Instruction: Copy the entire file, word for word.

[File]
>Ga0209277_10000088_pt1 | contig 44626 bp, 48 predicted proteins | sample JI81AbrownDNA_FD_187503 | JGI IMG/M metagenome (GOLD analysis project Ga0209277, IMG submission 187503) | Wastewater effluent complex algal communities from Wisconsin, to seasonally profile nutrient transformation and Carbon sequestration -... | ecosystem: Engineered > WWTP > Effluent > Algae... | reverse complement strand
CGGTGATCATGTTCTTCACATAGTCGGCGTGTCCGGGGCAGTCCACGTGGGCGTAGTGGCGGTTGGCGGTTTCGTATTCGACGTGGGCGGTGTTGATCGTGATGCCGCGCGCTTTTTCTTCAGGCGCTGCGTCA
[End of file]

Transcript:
>Ga0209277_10000088_pt1 | contig 44626 bp, 48 predicted proteins | sample JI81AbrownDNA_FD_187503 | JGI IMG/M metagenome (GOLD analysis project Ga0209277, IMG submission 187503) | Wastewater effluent complex algal communities from Wisconsin, to seasonally profile nutrient transformation and Carbon sequestration -... | ecosystem: Engineered > WWTP > Effluent > Algae... | reverse complement strand
CGGTGATCATGTTCTTCACATAGTCGGCGTGTCCGGGGCAGTCCACGTGGGCGTAGTGGCGGTTGGCGGTTTCGTATTCGACGTGGGCGGTGTTGATCGTGATGCCGCGCGCTTTTTCTTCAGGCGCTGCGTCA